Want to enjoy the Iditarod yourself? Eagle Pack is sponsoring a sweepstakes to send a winner and companion to watch the Iditarod in person this March 2011. Those who wish for a chance to be a part of the tradition and see Eagle Pack's canine Nutrition in Action(TM) may enter to win at www.eaglepack.com/alaska. Entries will be accepted until January 21, 2011.
Follow Eagle Pack on Twitter - http://twitter.com/eaglepack
Join Eagle Pack on Facebook - http://www.facebook.com/eaglepackpetfood
Eagle Pack® -- Nutrition in Action(TM)
For over 25 years, Eagle Pack, a proud member of the WellPet family of brands, has energized pets everywhere by providing them quality natural nutrition without fillers or artificial preservatives. Eagle Pack pet food delivers the right balance of proteins, fats, carbohydrates and omega fatty acids for results you can see in their shiny coats, bright eyes and energetic spirits. Eagle Pack's naturally tried, trusted and true formulas have been performance-proven with backyard ball catchers, show ring winners and Alaskan sled dog racers too. Pet owners can count on Eagle Pack's nutrient-rich foods to naturally fuel their pet's daily adventures, both big and small. Visit www.eaglepack.com to learn more.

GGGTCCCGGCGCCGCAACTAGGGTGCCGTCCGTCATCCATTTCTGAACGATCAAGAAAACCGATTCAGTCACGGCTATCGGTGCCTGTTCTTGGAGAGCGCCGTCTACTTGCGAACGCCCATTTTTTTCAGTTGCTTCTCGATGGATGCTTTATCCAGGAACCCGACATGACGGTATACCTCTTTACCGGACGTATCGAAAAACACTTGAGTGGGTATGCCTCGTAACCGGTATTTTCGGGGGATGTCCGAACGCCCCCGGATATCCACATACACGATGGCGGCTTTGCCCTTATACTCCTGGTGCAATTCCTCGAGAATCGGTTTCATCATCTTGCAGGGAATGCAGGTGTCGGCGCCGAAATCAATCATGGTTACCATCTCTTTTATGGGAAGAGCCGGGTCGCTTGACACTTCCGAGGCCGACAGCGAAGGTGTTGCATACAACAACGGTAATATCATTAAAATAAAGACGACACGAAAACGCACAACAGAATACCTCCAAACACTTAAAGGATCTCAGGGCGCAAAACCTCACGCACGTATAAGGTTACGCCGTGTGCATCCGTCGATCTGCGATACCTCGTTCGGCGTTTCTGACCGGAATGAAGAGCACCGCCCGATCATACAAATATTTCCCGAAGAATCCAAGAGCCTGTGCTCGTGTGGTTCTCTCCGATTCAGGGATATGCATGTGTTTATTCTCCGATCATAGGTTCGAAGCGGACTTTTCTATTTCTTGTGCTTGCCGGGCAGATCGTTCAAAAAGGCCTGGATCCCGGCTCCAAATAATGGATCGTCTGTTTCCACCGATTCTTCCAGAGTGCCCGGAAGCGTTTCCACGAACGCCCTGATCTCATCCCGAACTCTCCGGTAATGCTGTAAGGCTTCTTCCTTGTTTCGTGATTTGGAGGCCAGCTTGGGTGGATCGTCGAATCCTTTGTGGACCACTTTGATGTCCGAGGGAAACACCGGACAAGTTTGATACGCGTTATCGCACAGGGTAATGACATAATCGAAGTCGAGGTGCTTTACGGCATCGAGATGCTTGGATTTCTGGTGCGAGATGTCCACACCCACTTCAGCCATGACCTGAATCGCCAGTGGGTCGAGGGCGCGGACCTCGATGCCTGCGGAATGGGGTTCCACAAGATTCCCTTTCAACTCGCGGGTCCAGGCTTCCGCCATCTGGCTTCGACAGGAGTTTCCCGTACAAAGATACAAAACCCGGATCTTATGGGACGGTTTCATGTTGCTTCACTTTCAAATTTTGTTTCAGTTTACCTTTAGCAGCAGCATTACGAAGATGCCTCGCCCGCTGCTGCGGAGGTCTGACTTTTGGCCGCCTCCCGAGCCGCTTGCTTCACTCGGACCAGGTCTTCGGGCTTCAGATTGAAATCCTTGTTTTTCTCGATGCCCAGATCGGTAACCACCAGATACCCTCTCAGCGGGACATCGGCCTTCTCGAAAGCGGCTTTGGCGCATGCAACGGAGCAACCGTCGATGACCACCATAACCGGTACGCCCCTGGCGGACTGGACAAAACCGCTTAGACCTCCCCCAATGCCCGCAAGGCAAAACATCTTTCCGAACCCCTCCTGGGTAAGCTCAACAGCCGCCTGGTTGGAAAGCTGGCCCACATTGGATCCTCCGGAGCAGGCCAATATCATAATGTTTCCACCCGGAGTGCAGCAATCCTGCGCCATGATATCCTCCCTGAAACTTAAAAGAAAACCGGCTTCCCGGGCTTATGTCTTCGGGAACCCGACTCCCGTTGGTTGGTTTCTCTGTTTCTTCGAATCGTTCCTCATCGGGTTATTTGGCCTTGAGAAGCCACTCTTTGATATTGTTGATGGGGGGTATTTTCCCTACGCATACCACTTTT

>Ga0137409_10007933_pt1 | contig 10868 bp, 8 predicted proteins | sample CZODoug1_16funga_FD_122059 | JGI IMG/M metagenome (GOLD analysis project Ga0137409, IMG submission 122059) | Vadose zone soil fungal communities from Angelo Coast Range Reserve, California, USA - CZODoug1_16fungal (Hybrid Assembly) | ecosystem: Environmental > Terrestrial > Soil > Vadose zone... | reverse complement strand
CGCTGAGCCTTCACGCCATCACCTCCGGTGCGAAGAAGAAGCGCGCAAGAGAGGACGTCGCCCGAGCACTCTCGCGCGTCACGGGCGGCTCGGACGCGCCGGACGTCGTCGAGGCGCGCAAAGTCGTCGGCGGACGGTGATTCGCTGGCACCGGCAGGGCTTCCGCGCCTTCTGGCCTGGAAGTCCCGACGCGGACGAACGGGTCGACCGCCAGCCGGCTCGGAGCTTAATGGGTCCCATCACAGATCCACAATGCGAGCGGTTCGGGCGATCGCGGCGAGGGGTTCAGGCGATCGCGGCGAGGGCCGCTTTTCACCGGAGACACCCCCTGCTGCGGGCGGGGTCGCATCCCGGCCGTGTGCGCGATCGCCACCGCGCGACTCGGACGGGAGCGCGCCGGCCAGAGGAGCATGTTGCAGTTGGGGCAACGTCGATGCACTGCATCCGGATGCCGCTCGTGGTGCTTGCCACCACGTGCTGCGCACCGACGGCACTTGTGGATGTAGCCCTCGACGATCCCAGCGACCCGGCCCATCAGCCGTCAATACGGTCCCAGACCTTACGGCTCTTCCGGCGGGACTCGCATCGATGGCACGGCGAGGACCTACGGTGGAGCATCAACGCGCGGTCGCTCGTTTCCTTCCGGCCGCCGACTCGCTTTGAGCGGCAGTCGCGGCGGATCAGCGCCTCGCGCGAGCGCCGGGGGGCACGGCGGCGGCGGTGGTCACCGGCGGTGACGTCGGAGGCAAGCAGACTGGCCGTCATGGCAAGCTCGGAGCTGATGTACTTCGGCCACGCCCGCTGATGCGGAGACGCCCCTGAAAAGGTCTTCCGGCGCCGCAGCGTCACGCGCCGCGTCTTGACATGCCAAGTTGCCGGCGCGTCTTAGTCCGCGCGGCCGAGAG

Iditarod Trail Sled Dog Race
The Iditarod Trail Sled Dog Race (www.iditarod.com), which has been described as the "Last Great Race on Earth®," runs from Anchorage, in south central Alaska, to Nome on the western Bering Sea coast. Teams from all walks of life will cover 1,000 miles in hopes of becoming an Official Iditarod Finisher. To date, more people have climbed Mount Everest then have finished the Iditarod Trail Sled Dog Race. The race celebrates the sled dogs and the mushers who were the primary source for transportation through communities along the Iditarod Trail. The Iditarod covers some of the roughest, most-extreme terrain Mother Nature has to offer. Jagged mountain ranges, frozen rivers, dense forests, desolate tundra and miles of windswept coast test mushers and their dogs against everything wild in the Alaskan frontier.
SOURCE Eagle Pack